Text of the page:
2000–01 Philadelphia 76ers season
The 2000–01 NBA season was the 76ers 52nd season in the National Basketball Association, and 38th season in Philadelphia. Allen Iverson had his best season in 2001—he led his team to win their first ten games, he started and won All-Star MVP honors at the All Star Game. The Sixers also posted a 56–26 record, which was best in the Eastern Conference that season. It was the 76ers' best regular season record since 1984–85. Iverson averaged a then-career high 31.1 points, winning his second NBA scoring title in the process. He also won the NBA steals title at 2.5 per game. Iverson was named NBA Most Valuable Player for his accomplishments, beating Tim Duncan and Shaquille O'Neal by a wide margin. In addition, coach Larry Brown was named NBA Coach of the Year, Dikembe Mutombo (who was acquired from the Atlanta Hawks) won his fourth NBA Defensive Player of the Year Award, and Aaron McKie won the NBA Sixth Man of the Year Award.
|2000–01 Philadelphia 76ers season|
|Head coach||Larry Brown|
|Arena||First Union Center|
|Place||Division: 1st (Atlantic)|
Conference: 1st (Eastern)
|Playoff finish||NBA Finals|
(Lost to Lakers 1–4)
Comcast SportsNet Philadelphia
The season, however, was not without controversy. With the Sixers having a big lead in the Eastern Conference, Theo Ratliff sustained an injury that sidelined him for the season, thus only having Matt Geiger and Todd MacCulloch at center. Ratliff was also selected to play in the 2001 NBA All-Star Game with Iverson, but because of injuries did not play. The Sixers then traded him and Toni Kukoč to Atlanta for Dikembe Mutombo. By trading Kukoc (who was not included in the original proposed deal, and who won three championships with Phil Jackson as his coach), the Sixers had only one other player on the roster who had NBA Finals experience, Eric Snow, who played a total of 24 minutes in 10 games in the 1996 NBA Playoffs for the Seattle SuperSonics. At one point the team record was 41–14, but finished 15–12 the rest of the way.
In the last game of the season (at home against the Chicago Bulls), Larry Brown rested his starters instead of trying to go for a win. Had the Sixers won this game, they would have the league's second best record (behind the San Antonio Spurs) and home court advantage over the Lakers in the Finals. Both had the same record, but the Lakers' record for non-conference opponents was better than Philadelphia's.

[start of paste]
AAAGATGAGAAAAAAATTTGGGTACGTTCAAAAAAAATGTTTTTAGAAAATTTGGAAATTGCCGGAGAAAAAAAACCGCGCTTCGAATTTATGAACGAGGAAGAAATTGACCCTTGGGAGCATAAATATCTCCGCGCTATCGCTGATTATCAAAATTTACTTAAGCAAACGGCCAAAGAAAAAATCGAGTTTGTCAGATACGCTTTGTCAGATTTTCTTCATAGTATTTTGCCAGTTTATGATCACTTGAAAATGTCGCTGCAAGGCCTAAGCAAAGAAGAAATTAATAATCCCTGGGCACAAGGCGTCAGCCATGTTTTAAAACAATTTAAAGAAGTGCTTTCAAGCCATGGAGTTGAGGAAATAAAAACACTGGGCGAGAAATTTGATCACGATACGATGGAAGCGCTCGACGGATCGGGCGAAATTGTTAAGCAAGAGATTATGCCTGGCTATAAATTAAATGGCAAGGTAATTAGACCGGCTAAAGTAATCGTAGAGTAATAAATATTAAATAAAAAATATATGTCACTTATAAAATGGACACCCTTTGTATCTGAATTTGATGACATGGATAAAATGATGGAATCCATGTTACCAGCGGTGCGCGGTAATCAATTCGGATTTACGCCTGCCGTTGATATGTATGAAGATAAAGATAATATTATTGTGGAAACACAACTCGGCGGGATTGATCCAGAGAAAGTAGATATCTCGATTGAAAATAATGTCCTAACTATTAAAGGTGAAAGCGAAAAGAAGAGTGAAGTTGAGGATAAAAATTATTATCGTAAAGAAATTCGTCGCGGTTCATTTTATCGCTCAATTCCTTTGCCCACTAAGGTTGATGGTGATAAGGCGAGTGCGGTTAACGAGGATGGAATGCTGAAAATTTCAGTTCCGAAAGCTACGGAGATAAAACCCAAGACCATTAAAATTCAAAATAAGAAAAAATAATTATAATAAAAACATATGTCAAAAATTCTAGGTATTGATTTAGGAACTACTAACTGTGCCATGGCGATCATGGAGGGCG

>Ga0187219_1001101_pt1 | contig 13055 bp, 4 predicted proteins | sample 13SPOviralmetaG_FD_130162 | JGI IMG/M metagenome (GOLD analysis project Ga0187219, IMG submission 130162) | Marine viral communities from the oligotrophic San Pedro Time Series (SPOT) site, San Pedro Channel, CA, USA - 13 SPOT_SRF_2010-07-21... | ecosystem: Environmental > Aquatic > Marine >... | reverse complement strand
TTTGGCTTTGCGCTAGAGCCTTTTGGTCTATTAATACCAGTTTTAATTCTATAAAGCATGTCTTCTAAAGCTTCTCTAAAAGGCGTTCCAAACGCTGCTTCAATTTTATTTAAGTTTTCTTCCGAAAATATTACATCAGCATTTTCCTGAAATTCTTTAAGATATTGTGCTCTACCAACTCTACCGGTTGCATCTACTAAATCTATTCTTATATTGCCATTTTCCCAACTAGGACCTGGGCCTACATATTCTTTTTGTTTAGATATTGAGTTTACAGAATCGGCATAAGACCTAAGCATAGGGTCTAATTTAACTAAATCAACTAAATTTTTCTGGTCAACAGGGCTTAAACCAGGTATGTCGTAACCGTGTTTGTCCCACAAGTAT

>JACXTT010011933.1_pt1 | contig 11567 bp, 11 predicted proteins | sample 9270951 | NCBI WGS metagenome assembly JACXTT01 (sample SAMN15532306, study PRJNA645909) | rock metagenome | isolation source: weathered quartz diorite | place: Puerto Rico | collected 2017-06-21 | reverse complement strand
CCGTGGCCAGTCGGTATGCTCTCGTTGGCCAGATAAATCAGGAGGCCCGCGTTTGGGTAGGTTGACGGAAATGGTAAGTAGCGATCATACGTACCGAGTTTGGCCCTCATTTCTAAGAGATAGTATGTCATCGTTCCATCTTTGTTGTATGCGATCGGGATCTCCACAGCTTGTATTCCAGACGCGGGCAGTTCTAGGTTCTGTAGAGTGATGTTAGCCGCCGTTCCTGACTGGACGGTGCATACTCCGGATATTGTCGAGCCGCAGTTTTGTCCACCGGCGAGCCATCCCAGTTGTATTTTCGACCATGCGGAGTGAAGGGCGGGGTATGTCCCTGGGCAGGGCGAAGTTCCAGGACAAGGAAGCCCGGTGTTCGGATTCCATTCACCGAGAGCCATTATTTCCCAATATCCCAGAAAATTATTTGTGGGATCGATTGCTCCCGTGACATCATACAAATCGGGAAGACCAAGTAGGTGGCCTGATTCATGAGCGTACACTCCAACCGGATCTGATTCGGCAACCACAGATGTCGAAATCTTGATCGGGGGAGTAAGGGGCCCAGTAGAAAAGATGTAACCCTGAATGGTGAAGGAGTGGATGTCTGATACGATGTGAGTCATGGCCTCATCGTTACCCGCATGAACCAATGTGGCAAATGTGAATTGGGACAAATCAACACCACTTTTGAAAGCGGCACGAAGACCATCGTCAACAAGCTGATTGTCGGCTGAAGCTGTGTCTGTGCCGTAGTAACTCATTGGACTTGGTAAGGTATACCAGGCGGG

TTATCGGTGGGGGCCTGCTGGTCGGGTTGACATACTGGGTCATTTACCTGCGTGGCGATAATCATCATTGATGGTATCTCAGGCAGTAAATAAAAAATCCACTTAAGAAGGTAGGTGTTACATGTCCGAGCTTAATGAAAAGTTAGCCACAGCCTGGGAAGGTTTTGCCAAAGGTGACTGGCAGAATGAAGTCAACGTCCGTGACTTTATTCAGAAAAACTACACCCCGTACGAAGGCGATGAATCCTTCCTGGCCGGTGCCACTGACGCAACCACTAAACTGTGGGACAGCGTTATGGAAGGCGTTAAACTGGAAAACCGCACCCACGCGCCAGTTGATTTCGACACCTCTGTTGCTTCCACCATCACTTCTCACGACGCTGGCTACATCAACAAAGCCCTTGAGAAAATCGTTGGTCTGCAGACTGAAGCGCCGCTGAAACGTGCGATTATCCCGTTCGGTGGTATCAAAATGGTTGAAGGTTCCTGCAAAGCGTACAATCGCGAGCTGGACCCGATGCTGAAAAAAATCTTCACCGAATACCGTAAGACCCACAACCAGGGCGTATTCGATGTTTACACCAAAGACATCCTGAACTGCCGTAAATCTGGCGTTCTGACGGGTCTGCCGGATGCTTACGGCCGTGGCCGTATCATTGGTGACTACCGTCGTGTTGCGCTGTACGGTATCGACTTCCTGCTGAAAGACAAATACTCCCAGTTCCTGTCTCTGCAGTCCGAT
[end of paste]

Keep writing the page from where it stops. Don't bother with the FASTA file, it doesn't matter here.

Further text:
In the playoffs, Iverson and the Sixers defeated the Indiana Pacers three games to one in the first round, before meeting the Vince Carter-led Toronto Raptors in the Eastern Semifinals. The series went the full seven games. In the next round, the Sixers defeated the Milwaukee Bucks, also in seven games, to advance to the NBA Finals against the defending champion Los Angeles Lakers. Iverson scored 48 in Game 1, which the Sixers won. However, the Shaquille O'Neal and Kobe Bryant led Lakers would win the next 4 games and the title. Following the season, Tyrone Hill was traded back to the Cleveland Cavaliers, and George Lynch was dealt to the Charlotte Hornets.
The team's season roster has been featured in the video game series NBA 2K. However, Rodney Buford, Roshown McLeod, Kevin Ollie, Pepe Sánchez, Raja Bell, and Speedy Claxton have been excluded from past installations of the game due to issues in regards to the permission of using the players' likenesses in the games.
During the offseason, the 76ers were not involved in any trades. In the 2000 NBA draft, they drafted guard Speedy Claxton and swingman Mark Karcher. Claxton missed the entire season due to a knee injury, while Karcher would be waived on October 18. Karcher would not play any games in the NBA.
Their first transaction was made on August 17, when they signed Jermaine Jackson. Jackson almost made the team, but he was waived one day before the team's season opener.